Definition 1 Let a and b be positive integers. A linear combination of a and b is any number n = ax + by, (1) where x and y are whole numbers. Greatest Common Divisors and Linear Combinations Let a and b be positive integers The greatest common divisor of a and b ( gcd(a, b) ) has a close and very useful connection to things called linear combinations

More information

I. GROUPS: BASIC DEFINITIONS AND EXAMPLES

I. GROUPS: BASIC DEFINITIONS AND EXAMPLES I GROUPS: BASIC DEFINITIONS AND EXAMPLES Definition 1: An operation on a set G is a function : G G G Definition 2: A group is a set G which is equipped with an operation and a special element e G, called

More information

COMPASS Numerical Skills/Pre-Algebra Preparation Guide. Introduction Operations with Integers Absolute Value of Numbers 13

COMPASS Numerical Skills/Pre-Algebra Preparation Guide. Introduction Operations with Integers Absolute Value of Numbers 13 COMPASS Numerical Skills/Pre-Algebra Preparation Guide Please note that the guide is for reference only and that it does not represent an exact match with the assessment content. The Assessment Centre

More information

Discrete Mathematics and Probability Theory Fall 2009 Satish Rao, David Tse Note 2

Discrete Mathematics and Probability Theory Fall 2009 Satish Rao, David Tse Note 2 CS 70 Discrete Mathematics and Probability Theory Fall 2009 Satish Rao, David Tse Note 2 Proofs Intuitively, the concept of proof should already be familiar We all like to assert things, and few of us

More information

Revised Version of Chapter 23. We learned long ago how to solve linear congruences. ax c (mod m)

Revised Version of Chapter 23. We learned long ago how to solve linear congruences. ax c (mod m) Chapter 23 Squares Modulo p Revised Version of Chapter 23 We learned long ago how to solve linear congruences ax c (mod m) (see Chapter 8). It s now time to take the plunge and move on to quadratic equations.

More information

Pythagorean Triples. Chapter 2. a 2 + b 2 = c 2

Pythagorean Triples. Chapter 2. a 2 + b 2 = c 2 Chapter Pythagorean Triples The Pythagorean Theorem, that beloved formula of all high school geometry students, says that the sum of the squares of the sides of a right triangle equals the square of the

More information

= 2 + 1 2 2 = 3 4, Now assume that P (k) is true for some fixed k 2. This means that

= 2 + 1 2 2 = 3 4, Now assume that P (k) is true for some fixed k 2. This means that Instructions. Answer each of the questions on your own paper, and be sure to show your work so that partial credit can be adequately assessed. Credit will not be given for answers (even correct ones) without

More information

CONTINUED FRACTIONS AND FACTORING. Niels Lauritzen

CONTINUED FRACTIONS AND FACTORING. Niels Lauritzen CONTINUED FRACTIONS AND FACTORING Niels Lauritzen ii NIELS LAURITZEN DEPARTMENT OF MATHEMATICAL SCIENCES UNIVERSITY OF AARHUS, DENMARK EMAIL: niels@imf.au.dk URL: http://home.imf.au.dk/niels/ Contents

More information

Introduction. Appendix D Mathematical Induction D1

Introduction. Appendix D Mathematical Induction D1 Appendix D Mathematical Induction D D Mathematical Induction Use mathematical induction to prove a formula. Find a sum of powers of integers. Find a formula for a finite sum. Use finite differences to

More information

2. Methods of Proof Types of Proofs. Suppose we wish to prove an implication p q. Here are some strategies we have available to try.

2. Methods of Proof Types of Proofs. Suppose we wish to prove an implication p q. Here are some strategies we have available to try. 2. METHODS OF PROOF 69 2. Methods of Proof 2.1. Types of Proofs. Suppose we wish to prove an implication p q. Here are some strategies we have available to try. Trivial Proof: If we know q is true then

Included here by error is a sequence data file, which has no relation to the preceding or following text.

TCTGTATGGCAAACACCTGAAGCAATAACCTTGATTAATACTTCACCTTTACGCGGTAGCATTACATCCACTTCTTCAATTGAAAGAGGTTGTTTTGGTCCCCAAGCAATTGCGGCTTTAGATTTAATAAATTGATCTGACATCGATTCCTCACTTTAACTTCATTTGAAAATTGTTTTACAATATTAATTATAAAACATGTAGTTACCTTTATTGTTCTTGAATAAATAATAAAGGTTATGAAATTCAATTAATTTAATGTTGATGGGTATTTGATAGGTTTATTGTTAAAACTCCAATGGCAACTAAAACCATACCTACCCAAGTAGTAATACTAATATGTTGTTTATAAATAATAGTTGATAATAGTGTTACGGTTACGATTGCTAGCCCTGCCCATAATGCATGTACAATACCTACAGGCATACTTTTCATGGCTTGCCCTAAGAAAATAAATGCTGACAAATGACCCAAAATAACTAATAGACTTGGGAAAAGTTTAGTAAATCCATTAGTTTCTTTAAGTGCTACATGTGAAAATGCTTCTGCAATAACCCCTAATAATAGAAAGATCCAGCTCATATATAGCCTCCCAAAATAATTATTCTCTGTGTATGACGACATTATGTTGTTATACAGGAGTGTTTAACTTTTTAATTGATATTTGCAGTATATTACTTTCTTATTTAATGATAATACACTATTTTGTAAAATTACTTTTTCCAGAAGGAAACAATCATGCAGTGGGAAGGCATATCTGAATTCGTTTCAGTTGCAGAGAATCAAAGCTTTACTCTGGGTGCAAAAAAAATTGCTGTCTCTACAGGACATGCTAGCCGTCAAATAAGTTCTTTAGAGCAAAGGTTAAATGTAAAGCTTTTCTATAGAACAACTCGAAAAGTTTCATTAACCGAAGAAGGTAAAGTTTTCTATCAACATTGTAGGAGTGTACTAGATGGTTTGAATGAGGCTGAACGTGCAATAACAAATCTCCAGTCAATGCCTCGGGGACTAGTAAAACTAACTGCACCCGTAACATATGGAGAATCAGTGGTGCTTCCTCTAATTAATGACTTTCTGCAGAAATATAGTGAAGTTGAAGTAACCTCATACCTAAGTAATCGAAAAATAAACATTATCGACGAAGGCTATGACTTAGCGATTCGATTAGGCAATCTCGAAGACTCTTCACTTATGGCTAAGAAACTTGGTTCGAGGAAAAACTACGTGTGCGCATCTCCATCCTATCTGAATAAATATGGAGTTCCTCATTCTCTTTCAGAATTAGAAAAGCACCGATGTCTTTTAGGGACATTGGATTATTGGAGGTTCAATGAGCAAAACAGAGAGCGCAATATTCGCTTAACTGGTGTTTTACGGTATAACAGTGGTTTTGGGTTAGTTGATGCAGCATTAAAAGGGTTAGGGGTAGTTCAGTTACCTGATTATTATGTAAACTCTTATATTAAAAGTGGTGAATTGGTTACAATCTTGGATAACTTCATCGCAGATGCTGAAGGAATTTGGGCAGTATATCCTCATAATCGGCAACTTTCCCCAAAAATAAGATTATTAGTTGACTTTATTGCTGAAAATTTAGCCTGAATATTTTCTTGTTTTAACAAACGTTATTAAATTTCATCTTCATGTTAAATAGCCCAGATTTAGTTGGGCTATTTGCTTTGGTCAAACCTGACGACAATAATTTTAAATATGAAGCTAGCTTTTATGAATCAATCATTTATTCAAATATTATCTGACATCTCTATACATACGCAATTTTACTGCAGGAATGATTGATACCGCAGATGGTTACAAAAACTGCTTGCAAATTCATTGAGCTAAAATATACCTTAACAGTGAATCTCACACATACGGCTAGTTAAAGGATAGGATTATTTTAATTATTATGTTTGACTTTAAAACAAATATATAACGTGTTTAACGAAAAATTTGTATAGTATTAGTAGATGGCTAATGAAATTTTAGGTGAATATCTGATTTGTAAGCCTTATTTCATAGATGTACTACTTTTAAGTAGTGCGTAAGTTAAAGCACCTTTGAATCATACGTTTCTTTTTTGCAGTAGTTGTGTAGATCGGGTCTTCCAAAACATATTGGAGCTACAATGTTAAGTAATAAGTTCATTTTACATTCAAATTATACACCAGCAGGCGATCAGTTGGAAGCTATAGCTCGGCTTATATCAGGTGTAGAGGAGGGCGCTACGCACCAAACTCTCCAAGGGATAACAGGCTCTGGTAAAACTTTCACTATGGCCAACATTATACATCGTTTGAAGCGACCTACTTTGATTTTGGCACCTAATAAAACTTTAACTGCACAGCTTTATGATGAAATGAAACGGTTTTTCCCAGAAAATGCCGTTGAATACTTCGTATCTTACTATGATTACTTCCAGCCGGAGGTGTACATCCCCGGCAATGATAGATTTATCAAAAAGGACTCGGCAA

More information

Subsets of Euclidean domains possessing a unique division algorithm

Subsets of Euclidean domains possessing a unique division algorithm Subsets of Euclidean domains possessing a unique division algorithm Andrew D. Lewis 2009/03/16 Abstract Subsets of a Euclidean domain are characterised with the following objectives: (1) ensuring uniqueness

More information

Math Workshop October 2010 Fractions and Repeating Decimals

Math Workshop October 2010 Fractions and Repeating Decimals Math Workshop October 2010 Fractions and Repeating Decimals This evening we will investigate the patterns that arise when converting fractions to decimals. As an example of what we will be looking at,

More information

(x + a) n = x n + a Z n [x]. Proof. If n is prime then the map

(x + a) n = x n + a Z n [x]. Proof. If n is prime then the map 22. A quick primality test Prime numbers are one of the most basic objects in mathematics and one of the most basic questions is to decide which numbers are prime (a clearly related problem is to find

More information

11 Ideals. 11.1 Revisiting Z

11 Ideals. 11.1 Revisiting Z 11 Ideals The presentation here is somewhat different than the text. In particular, the sections do not match up. We have seen issues with the failure of unique factorization already, e.g., Z[ 5] = O Q(

More information

Quotient Rings and Field Extensions

Quotient Rings and Field Extensions Chapter 5 Quotient Rings and Field Extensions In this chapter we describe a method for producing field extension of a given field. If F is a field, then a field extension is a field K that contains F.

More information

Solving Linear Systems, Continued and The Inverse of a Matrix

Solving Linear Systems, Continued and The Inverse of a Matrix , Continued and The of a Matrix Calculus III Summer 2013, Session II Monday, July 15, 2013 Agenda 1. The rank of a matrix 2. The inverse of a square matrix Gaussian Gaussian solves a linear system by reducing

More information

it is easy to see that α = a

it is easy to see that α = a 21. Polynomial rings Let us now turn out attention to determining the prime elements of a polynomial ring, where the coefficient ring is a field. We already know that such a polynomial ring is a UF. Therefore

More information

Handout #1: Mathematical Reasoning